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Does the U.S. accommodate disabled naturalization applicants?

On Behalf of | Jul 31, 2022 | Immigration Law

Passing your naturalization exam is a major step forward in your dream of becoming an American citizen. Still, you may have concerns because you possess a physical or mental disability. You may fear that completing the exam will be difficult or perhaps impossible because of your condition.

The good news is that U.S. authorities understand that some immigrants have challenges when it comes to speaking, hearing or getting around. According to the U.S. Citizenship and Immigration Services website, you may seek one or more accommodations for your naturalization exam if you are eligible.

Use other means to take your test

In the event you have hearing difficulties, you may have a sign language interpreter assist you in answering questions. An immigration officer could also work out other means of giving answers without you having to speak. These include:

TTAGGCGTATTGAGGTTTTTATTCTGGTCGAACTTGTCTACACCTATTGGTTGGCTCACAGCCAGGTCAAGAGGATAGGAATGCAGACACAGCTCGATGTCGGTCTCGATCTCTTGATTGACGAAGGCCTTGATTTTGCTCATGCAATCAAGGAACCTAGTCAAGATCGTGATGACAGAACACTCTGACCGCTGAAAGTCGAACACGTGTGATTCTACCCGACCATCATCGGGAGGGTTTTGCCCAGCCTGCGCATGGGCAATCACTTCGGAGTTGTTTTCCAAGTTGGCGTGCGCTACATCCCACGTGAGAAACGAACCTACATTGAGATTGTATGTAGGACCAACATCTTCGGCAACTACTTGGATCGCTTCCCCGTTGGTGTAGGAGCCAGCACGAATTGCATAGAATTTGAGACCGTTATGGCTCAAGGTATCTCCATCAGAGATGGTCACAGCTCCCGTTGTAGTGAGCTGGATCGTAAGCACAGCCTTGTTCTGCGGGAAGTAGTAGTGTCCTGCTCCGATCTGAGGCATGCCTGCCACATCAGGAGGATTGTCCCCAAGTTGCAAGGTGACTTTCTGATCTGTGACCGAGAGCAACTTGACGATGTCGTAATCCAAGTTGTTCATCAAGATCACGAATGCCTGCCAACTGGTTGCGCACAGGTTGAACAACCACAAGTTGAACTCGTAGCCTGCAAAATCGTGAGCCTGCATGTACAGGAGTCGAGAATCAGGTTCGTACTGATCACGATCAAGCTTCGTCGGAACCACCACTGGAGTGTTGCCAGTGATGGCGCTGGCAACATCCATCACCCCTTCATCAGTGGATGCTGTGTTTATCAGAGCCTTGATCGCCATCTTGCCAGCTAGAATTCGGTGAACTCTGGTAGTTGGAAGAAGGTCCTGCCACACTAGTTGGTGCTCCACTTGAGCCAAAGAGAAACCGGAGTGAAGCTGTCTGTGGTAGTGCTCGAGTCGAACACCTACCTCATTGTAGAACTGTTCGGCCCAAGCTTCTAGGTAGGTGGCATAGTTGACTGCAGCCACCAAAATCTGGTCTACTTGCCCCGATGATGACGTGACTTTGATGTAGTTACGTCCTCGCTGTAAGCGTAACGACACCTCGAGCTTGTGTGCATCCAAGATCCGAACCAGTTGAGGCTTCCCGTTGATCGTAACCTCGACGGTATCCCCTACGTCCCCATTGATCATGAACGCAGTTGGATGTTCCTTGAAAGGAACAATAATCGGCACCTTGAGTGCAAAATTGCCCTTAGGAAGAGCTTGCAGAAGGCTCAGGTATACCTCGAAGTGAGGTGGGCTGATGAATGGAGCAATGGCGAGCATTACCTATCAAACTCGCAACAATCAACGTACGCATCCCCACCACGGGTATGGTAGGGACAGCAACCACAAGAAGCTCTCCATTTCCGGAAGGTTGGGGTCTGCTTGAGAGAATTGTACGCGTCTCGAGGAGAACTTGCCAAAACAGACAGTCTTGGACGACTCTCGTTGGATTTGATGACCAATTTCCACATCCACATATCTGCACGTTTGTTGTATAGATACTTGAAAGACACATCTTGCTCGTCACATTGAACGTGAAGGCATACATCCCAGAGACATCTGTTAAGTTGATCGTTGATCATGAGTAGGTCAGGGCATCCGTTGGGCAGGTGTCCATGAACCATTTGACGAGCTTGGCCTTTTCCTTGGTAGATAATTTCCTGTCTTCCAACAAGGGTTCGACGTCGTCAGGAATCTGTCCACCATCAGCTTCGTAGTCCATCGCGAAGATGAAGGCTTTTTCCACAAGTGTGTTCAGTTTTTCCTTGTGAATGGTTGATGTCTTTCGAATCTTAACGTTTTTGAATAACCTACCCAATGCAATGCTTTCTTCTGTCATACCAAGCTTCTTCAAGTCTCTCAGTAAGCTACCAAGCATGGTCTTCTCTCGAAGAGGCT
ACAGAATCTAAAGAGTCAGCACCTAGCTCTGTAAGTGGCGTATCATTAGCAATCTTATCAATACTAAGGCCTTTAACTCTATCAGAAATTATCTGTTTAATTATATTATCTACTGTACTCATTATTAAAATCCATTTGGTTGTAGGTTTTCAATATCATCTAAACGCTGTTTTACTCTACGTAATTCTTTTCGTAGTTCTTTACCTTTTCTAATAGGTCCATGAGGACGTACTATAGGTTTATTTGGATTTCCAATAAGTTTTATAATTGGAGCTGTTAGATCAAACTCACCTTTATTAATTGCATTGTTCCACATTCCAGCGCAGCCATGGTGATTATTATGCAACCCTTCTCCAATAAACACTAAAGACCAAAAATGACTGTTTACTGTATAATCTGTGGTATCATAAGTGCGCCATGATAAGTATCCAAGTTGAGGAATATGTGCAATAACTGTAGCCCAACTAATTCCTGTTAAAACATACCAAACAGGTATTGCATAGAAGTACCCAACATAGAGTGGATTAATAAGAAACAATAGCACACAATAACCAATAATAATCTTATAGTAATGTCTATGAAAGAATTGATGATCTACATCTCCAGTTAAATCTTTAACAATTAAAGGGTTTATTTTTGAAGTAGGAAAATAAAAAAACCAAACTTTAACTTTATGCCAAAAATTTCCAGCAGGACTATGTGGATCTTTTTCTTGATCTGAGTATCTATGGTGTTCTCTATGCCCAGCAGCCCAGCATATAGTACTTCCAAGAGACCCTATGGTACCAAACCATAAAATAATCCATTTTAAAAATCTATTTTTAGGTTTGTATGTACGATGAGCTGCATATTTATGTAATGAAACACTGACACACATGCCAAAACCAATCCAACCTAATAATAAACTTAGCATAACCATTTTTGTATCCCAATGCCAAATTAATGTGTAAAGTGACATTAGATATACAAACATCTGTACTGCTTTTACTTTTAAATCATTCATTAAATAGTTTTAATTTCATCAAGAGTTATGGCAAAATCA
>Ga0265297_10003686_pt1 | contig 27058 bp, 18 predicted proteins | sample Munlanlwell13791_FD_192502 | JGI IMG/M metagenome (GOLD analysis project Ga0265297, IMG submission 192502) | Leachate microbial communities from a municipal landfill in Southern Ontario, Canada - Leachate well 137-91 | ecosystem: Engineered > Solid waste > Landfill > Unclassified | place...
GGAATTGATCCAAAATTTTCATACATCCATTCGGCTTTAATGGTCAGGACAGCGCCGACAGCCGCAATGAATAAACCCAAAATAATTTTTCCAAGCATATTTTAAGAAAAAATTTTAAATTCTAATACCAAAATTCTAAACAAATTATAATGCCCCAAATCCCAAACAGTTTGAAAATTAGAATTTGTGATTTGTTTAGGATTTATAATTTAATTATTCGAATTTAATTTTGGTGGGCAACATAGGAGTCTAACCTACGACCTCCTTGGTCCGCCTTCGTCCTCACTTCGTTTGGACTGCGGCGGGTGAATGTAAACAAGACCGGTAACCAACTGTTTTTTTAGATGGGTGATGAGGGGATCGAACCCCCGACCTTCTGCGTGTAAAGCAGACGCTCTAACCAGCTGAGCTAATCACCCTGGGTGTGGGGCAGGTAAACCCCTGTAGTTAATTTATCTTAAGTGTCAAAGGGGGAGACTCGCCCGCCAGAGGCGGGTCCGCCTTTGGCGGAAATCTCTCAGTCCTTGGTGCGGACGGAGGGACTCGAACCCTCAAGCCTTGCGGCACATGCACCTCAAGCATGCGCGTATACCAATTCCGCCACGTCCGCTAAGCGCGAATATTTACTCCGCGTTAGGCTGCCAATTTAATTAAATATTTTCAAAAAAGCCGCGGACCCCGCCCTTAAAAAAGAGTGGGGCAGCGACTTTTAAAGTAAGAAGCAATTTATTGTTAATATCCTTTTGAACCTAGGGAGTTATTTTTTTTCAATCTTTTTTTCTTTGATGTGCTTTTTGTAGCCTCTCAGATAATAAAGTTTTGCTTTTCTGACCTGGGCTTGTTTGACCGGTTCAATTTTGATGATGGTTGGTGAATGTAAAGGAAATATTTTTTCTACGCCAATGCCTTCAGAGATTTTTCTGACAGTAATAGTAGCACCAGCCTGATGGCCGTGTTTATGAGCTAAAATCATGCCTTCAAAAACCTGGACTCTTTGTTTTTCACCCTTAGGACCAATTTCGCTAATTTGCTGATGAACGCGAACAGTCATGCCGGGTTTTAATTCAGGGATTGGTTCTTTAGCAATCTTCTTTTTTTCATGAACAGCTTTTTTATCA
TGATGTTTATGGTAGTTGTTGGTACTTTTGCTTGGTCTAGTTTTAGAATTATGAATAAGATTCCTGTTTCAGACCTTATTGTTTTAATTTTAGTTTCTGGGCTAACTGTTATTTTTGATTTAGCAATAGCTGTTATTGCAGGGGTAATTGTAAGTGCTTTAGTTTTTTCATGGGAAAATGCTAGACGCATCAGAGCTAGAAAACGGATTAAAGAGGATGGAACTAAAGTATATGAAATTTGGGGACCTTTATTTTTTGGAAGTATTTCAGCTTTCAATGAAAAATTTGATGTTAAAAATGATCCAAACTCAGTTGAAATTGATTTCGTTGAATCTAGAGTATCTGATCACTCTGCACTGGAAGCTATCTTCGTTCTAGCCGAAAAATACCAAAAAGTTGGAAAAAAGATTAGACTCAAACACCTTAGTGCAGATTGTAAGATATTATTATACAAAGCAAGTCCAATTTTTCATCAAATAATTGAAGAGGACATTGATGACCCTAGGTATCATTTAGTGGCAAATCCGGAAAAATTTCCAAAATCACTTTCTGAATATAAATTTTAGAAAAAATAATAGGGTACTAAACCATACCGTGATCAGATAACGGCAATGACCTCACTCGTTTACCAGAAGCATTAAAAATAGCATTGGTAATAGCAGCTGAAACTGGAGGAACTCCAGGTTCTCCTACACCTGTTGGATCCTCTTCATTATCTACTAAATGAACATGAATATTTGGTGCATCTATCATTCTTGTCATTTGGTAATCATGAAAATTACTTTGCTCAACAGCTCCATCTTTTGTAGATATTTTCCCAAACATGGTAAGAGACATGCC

• Tapping
  • Nodding your head
  • Blinking

Another option is for the officer to point to questions and let you write out the answers. You should work out your communication choices with the officer in advance or have a representative work it out for you.

Let outside parties attend

Depending on your situation, you might need relatives at the exam site to help you. A loved one can calm you down if you have an emotional disorder. If your physical disability limits your ability to write, a relative or friend could assist you in signing or applying a mark on your test.

Some immigrants have a mental or developmental disability that does not allow them to take the naturalization exam at all. In this case, a surrogate or legal guardian can speak for the immigrant and help them complete naturalization.

Take the test in a different location

It may not be medically feasible for you to travel to a field office to take your exam. If so, the USCIS could permit you to take the test in your home or a place where you are staying such as a nursing home or an assisted living center.

Remember that the USCIS allows for retesting opportunities, so do not worry that you have only one shot at your dream. Between accommodations and your own preparation, becoming a U.S. citizen may be a very attainable goal.